Regardless of the product, any institutions doing VA business must engage partner that is based in Hong Kong and has a virtual-asset license if they want a dealing function onshore. This is the case even if the virtual asset is not considered a security.

This means financial institutions acting as intermediaries would not be dealing directly in virtual assets; their execution role would be only as a payment gateway between fiat currency and virtual assets. (The circular does not touch on the prospect of Hong Kong issuing central-bank digital currency and its potential role in these relationships.)

The VA license scheme was announced by SFC in 2020. So far, only OSL, which is operated by BC Technologies, has a VA license for dealing (it also has the only license for a VA exchange). Other blockchain companies such as HashKey and HKbitEX have submitted applications.

“This gives banks and brokers a light lift to do their first trade,” Tiu said. “There’s no need for them to invest in the infrastructure and conduct the due diligence in what is a safe environment for them to meet client needs.”

For the moment, however, OSL has a lock on servicing financial institutions for local product as a custodian and broker of virtual assets, including responsibility for cybersecurity. Financial institutions can bypass local VA licensees if they bring in VA ETFs from overseas exchanges recognized by the SFC.

Of course, it is now likely that SFC will grant more VA dealing licenses, and not just to blockchain companies. Banks, brokers, and wealth managers will likely be filing for their own licenses.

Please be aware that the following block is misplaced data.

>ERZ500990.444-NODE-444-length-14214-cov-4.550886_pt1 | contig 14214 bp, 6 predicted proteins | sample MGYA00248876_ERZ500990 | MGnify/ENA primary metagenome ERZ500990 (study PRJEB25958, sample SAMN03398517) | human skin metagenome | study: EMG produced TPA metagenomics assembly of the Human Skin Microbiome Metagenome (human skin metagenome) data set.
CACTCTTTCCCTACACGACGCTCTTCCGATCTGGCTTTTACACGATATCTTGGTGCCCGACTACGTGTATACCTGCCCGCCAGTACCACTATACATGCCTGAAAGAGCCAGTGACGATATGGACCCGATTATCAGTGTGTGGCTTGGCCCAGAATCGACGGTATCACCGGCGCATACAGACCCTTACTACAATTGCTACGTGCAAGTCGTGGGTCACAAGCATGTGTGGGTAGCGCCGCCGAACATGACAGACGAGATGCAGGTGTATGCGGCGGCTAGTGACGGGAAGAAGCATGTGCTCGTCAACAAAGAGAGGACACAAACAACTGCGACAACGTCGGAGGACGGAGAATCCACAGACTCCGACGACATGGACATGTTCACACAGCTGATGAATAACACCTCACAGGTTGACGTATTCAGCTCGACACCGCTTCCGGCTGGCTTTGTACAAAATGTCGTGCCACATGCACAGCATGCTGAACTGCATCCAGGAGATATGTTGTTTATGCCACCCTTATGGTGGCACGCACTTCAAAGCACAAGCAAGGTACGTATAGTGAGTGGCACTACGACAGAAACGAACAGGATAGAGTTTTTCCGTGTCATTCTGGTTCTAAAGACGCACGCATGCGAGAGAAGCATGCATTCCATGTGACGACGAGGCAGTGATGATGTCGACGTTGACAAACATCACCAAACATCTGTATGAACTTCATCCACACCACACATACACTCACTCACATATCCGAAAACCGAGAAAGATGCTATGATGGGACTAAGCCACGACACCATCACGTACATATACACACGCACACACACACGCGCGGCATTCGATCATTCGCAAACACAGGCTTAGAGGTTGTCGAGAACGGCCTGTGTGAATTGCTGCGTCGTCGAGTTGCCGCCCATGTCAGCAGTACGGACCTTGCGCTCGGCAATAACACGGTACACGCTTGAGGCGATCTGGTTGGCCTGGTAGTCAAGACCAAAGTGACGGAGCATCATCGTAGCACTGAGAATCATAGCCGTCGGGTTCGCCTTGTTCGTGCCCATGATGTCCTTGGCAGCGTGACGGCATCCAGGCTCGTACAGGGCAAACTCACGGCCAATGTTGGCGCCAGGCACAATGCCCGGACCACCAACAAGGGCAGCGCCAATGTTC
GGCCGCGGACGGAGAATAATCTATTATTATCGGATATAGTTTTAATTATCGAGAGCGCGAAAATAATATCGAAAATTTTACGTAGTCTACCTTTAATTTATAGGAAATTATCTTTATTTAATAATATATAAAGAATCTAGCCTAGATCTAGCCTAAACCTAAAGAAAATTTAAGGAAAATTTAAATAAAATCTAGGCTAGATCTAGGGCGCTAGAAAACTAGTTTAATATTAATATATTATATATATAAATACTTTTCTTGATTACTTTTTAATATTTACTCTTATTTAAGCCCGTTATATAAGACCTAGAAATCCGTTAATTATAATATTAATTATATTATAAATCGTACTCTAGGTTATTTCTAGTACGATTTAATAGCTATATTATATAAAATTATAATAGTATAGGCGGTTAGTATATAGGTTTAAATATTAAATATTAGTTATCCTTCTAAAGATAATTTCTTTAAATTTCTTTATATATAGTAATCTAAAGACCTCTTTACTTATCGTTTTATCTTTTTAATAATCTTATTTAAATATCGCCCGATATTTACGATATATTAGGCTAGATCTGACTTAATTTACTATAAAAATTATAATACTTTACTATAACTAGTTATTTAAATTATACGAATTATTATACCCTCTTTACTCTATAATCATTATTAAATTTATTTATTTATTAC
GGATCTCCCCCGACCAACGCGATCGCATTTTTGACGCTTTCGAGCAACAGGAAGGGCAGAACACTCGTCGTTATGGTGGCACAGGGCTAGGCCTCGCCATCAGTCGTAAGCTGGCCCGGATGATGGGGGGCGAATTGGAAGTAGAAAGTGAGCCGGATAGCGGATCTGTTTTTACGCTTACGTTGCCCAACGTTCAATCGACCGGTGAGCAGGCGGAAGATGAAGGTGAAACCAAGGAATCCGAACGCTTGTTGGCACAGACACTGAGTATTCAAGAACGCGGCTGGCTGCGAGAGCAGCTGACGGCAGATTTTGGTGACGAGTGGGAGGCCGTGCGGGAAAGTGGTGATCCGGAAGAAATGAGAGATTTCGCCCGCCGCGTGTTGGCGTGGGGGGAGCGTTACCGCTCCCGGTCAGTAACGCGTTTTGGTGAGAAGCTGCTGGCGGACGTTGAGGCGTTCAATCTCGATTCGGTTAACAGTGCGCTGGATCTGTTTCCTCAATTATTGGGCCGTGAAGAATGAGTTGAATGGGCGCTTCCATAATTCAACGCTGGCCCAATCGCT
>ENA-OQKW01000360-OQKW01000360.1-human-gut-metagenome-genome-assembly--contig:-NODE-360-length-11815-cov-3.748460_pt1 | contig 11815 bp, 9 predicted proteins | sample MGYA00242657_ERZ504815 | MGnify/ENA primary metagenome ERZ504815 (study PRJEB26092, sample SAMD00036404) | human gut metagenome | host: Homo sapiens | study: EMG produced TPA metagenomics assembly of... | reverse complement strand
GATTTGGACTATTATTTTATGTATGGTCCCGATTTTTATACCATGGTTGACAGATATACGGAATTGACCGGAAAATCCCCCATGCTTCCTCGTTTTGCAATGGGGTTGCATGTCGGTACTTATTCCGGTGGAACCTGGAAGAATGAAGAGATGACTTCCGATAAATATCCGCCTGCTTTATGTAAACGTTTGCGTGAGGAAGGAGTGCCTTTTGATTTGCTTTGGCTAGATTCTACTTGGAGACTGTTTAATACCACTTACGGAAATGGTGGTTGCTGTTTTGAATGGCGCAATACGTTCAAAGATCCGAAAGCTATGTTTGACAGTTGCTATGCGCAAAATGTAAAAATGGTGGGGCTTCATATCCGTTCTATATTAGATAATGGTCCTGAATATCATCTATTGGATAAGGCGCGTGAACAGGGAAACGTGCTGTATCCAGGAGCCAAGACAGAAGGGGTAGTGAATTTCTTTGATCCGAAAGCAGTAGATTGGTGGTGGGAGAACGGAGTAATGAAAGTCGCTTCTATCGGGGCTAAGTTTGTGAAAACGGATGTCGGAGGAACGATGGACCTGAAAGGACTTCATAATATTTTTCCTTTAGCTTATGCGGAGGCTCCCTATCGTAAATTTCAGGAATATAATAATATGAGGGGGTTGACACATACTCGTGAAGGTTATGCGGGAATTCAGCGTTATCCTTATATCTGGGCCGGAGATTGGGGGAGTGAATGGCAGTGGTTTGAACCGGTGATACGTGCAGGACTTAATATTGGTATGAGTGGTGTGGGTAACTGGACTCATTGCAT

“This [circular] clarifies access to overseas products, so it means more competition,” says the head of digital at a global fund house.

BC’s Tiu acknowledges that many institutions will want to develop full capabilities: “The race has already started for banks and brokers to become a one-stop shop, and some are ready. We welcome competition because it’s good for the space.”

The fate of retail

The circular does not address one big unknown, which is the fate of unregulated crypto exchanges and brokers that serve retail customers. These businesses are not directly impacted by the circular and will continue their operations.

They may find themselves under competitive pressure, however, as institutional money flows to regulated operators.

Nor does the circular help bring retail investors under a protected, regulated regime: they remain outside, and therefore vulnerable, so long as financial institutions can only deal in crypto with professional investors.

The fate of retail may have to wait until the city’s Legislative Council revisits the Anti-Money Laundering Ordinance, which it is expected to do later this year. The entire crypto space in Hong Kong has been only regulated by existing AML and KYC rules for payment purposes – a relatively light regime, with no oversight of crypto spot markets.